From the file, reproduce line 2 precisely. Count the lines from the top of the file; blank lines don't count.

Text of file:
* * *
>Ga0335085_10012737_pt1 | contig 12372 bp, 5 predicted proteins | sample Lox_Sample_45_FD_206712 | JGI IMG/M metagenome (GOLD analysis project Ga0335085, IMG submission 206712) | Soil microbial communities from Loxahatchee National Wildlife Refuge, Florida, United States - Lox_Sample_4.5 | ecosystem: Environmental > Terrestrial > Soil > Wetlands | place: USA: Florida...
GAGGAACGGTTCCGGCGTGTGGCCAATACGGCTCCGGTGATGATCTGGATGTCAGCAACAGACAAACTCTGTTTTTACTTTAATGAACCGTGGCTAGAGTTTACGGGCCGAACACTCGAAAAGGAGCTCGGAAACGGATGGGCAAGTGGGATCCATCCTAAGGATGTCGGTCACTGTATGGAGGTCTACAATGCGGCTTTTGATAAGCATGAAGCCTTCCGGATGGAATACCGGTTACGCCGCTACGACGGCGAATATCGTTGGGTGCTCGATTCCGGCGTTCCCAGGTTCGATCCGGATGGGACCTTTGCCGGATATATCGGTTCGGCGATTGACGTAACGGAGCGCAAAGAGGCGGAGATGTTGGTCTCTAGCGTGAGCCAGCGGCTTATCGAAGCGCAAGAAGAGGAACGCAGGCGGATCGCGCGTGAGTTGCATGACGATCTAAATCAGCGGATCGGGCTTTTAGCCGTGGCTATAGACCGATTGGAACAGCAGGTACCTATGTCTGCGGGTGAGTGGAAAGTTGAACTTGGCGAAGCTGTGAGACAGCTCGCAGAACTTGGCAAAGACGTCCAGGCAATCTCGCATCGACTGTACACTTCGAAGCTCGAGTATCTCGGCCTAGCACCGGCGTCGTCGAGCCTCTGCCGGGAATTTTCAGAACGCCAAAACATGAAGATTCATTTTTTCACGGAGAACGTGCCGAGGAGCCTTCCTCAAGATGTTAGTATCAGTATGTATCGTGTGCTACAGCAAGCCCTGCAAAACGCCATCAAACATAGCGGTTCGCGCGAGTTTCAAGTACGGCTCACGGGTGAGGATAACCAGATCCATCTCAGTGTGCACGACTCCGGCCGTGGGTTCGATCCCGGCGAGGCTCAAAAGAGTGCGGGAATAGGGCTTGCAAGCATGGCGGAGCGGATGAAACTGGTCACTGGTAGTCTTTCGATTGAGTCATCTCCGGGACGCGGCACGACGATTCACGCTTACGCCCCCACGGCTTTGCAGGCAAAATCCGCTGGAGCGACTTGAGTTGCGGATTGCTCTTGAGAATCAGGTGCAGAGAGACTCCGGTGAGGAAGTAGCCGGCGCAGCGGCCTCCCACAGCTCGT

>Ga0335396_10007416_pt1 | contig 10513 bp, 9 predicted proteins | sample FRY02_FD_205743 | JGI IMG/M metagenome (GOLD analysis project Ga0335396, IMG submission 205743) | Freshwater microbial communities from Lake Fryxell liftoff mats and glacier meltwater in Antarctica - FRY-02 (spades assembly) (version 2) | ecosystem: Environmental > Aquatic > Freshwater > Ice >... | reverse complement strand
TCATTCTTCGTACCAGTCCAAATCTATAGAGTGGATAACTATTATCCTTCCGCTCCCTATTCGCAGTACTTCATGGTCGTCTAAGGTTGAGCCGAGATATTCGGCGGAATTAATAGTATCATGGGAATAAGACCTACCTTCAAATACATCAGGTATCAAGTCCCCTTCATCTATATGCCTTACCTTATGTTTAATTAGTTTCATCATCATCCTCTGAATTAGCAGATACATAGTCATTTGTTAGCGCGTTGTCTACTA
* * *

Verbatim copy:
GAGGAACGGTTCCGGCGTGTGGCCAATACGGCTCCGGTGATGATCTGGATGTCAGCAACAGACAAACTCTGTTTTTACTTTAATGAACCGTGGCTAGAGTTTACGGGCCGAACACTCGAAAAGGAGCTCGGAAACGGATGGGCAAGTGGGATCCATCCTAAGGATGTCGGTCACTGTATGGAGGTCTACAATGCGGCTTTTGATAAGCATGAAGCCTTCCGGATGGAATACCGGTTACGCCGCTACGACGGCGAATATCGTTGGGTGCTCGATTCCGGCGTTCCCAGGTTCGATCCGGATGGGACCTTTGCCGGATATATCGGTTCGGCGATTGACGTAACGGAGCGCAAAGAGGCGGAGATGTTGGTCTCTAGCGTGAGCCAGCGGCTTATCGAAGCGCAAGAAGAGGAACGCAGGCGGATCGCGCGTGAGTTGCATGACGATCTAAATCAGCGGATCGGGCTTTTAGCCGTGGCTATAGACCGATTGGAACAGCAGGTACCTATGTCTGCGGGTGAGTGGAAAGTTGAACTTGGCGAAGCTGTGAGACAGCTCGCAGAACTTGGCAAAGACGTCCAGGCAATCTCGCATCGACTGTACACTTCGAAGCTCGAGTATCTCGGCCTAGCACCGGCGTCGTCGAGCCTCTGCCGGGAATTTTCAGAACGCCAAAACATGAAGATTCATTTTTTCACGGAGAACGTGCCGAGGAGCCTTCCTCAAGATGTTAGTATCAGTATGTATCGTGTGCTACAGCAAGCCCTGCAAAACGCCATCAAACATAGCGGTTCGCGCGAGTTTCAAGTACGGCTCACGGGTGAGGATAACCAGATCCATCTCAGTGTGCACGACTCCGGCCGTGGGTTCGATCCCGGCGAGGCTCAAAAGAGTGCGGGAATAGGGCTTGCAAGCATGGCGGAGCGGATGAAACTGGTCACTGGTAGTCTTTCGATTGAGTCATCTCCGGGACGCGGCACGACGATTCACGCTTACGCCCCCACGGCTTTGCAGGCAAAATCCGCTGGAGCGACTTGAGTTGCGGATTGCTCTTGAGAATCAGGTGCAGAGAGACTCCGGTGAGGAAGTAGCCGGCGCAGCGGCCTCCCACAGCTCGT